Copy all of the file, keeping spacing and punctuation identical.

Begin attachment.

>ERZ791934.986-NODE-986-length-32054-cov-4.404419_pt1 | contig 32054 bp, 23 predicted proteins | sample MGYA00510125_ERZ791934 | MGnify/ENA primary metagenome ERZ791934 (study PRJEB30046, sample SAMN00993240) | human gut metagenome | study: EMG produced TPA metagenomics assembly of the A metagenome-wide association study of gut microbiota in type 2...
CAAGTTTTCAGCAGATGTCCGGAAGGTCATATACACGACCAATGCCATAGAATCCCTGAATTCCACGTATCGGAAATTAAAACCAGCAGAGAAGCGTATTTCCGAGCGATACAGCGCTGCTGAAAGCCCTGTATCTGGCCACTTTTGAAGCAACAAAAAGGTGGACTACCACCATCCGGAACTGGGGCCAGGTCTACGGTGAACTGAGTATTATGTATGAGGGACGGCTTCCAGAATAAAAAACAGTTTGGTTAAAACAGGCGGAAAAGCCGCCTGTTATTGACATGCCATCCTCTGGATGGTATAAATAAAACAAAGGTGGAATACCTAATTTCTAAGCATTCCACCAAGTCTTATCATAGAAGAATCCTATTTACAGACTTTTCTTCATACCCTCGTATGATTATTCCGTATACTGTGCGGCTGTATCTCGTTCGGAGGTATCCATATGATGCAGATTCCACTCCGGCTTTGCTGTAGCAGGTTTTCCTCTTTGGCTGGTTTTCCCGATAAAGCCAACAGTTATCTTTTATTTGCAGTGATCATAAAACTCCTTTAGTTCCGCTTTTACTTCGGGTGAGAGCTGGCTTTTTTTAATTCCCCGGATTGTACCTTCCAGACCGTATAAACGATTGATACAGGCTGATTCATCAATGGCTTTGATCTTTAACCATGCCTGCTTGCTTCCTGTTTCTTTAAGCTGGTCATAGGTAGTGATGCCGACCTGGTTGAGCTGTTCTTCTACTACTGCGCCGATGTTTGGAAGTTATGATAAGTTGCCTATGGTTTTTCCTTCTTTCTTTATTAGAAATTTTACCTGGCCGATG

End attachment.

>ERZ791934.986-NODE-986-length-32054-cov-4.404419_pt1 | contig 32054 bp, 23 predicted proteins | sample MGYA00510125_ERZ791934 | MGnify/ENA primary metagenome ERZ791934 (study PRJEB30046, sample SAMN00993240) | human gut metagenome | study: EMG produced TPA metagenomics assembly of the A metagenome-wide association study of gut microbiota in type 2...
CAAGTTTTCAGCAGATGTCCGGAAGGTCATATACACGACCAATGCCATAGAATCCCTGAATTCCACGTATCGGAAATTAAAACCAGCAGAGAAGCGTATTTCCGAGCGATACAGCGCTGCTGAAAGCCCTGTATCTGGCCACTTTTGAAGCAACAAAAAGGTGGACTACCACCATCCGGAACTGGGGCCAGGTCTACGGTGAACTGAGTATTATGTATGAGGGACGGCTTCCAGAATAAAAAACAGTTTGGTTAAAACAGGCGGAAAAGCCGCCTGTTATTGACATGCCATCCTCTGGATGGTATAAATAAAACAAAGGTGGAATACCTAATTTCTAAGCATTCCACCAAGTCTTATCATAGAAGAATCCTATTTACAGACTTTTCTTCATACCCTCGTATGATTATTCCGTATACTGTGCGGCTGTATCTCGTTCGGAGGTATCCATATGATGCAGATTCCACTCCGGCTTTGCTGTAGCAGGTTTTCCTCTTTGGCTGGTTTTCCCGATAAAGCCAACAGTTATCTTTTATTTGCAGTGATCATAAAACTCCTTTAGTTCCGCTTTTACTTCGGGTGAGAGCTGGCTTTTTTTAATTCCCCGGATTGTACCTTCCAGACCGTATAAACGATTGATACAGGCTGATTCATCAATGGCTTTGATCTTTAACCATGCCTGCTTGCTTCCTGTTTCTTTAAGCTGGTCATAGGTAGTGATGCCGACCTGGTTGAGCTGTTCTTCTACTACTGCGCCGATGTTTGGAAGTTATGATAAGTTGCCTATGGTTTTTCCTTCTTTCTTTATTAGAAATTTTACCTGGCCGATG